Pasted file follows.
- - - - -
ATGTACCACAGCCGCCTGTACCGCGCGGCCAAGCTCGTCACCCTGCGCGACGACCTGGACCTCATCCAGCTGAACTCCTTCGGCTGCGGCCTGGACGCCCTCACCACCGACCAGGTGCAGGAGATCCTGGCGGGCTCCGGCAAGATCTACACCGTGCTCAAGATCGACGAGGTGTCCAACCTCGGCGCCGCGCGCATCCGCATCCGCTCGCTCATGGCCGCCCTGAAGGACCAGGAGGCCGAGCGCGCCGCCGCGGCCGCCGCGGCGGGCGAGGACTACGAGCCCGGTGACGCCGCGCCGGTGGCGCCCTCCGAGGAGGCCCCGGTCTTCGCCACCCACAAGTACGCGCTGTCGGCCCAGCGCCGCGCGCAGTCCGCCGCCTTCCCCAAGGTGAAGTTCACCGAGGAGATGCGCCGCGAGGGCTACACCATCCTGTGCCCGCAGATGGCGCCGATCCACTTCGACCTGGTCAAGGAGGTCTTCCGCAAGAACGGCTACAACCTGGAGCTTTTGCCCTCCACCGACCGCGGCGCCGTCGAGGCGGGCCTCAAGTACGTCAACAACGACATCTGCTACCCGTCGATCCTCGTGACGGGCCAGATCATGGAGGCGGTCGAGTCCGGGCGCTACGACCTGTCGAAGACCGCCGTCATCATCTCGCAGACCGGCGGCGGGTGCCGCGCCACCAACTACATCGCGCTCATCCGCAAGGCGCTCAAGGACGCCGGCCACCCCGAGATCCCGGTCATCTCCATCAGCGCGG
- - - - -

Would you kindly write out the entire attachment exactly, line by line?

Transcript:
ATGTACCACAGCCGCCTGTACCGCGCGGCCAAGCTCGTCACCCTGCGCGACGACCTGGACCTCATCCAGCTGAACTCCTTCGGCTGCGGCCTGGACGCCCTCACCACCGACCAGGTGCAGGAGATCCTGGCGGGCTCCGGCAAGATCTACACCGTGCTCAAGATCGACGAGGTGTCCAACCTCGGCGCCGCGCGCATCCGCATCCGCTCGCTCATGGCCGCCCTGAAGGACCAGGAGGCCGAGCGCGCCGCCGCGGCCGCCGCGGCGGGCGAGGACTACGAGCCCGGTGACGCCGCGCCGGTGGCGCCCTCCGAGGAGGCCCCGGTCTTCGCCACCCACAAGTACGCGCTGTCGGCCCAGCGCCGCGCGCAGTCCGCCGCCTTCCCCAAGGTGAAGTTCACCGAGGAGATGCGCCGCGAGGGCTACACCATCCTGTGCCCGCAGATGGCGCCGATCCACTTCGACCTGGTCAAGGAGGTCTTCCGCAAGAACGGCTACAACCTGGAGCTTTTGCCCTCCACCGACCGCGGCGCCGTCGAGGCGGGCCTCAAGTACGTCAACAACGACATCTGCTACCCGTCGATCCTCGTGACGGGCCAGATCATGGAGGCGGTCGAGTCCGGGCGCTACGACCTGTCGAAGACCGCCGTCATCATCTCGCAGACCGGCGGCGGGTGCCGCGCCACCAACTACATCGCGCTCATCCGCAAGGCGCTCAAGGACGCCGGCCACCCCGAGATCCCGGTCATCTCCATCAGCGCGG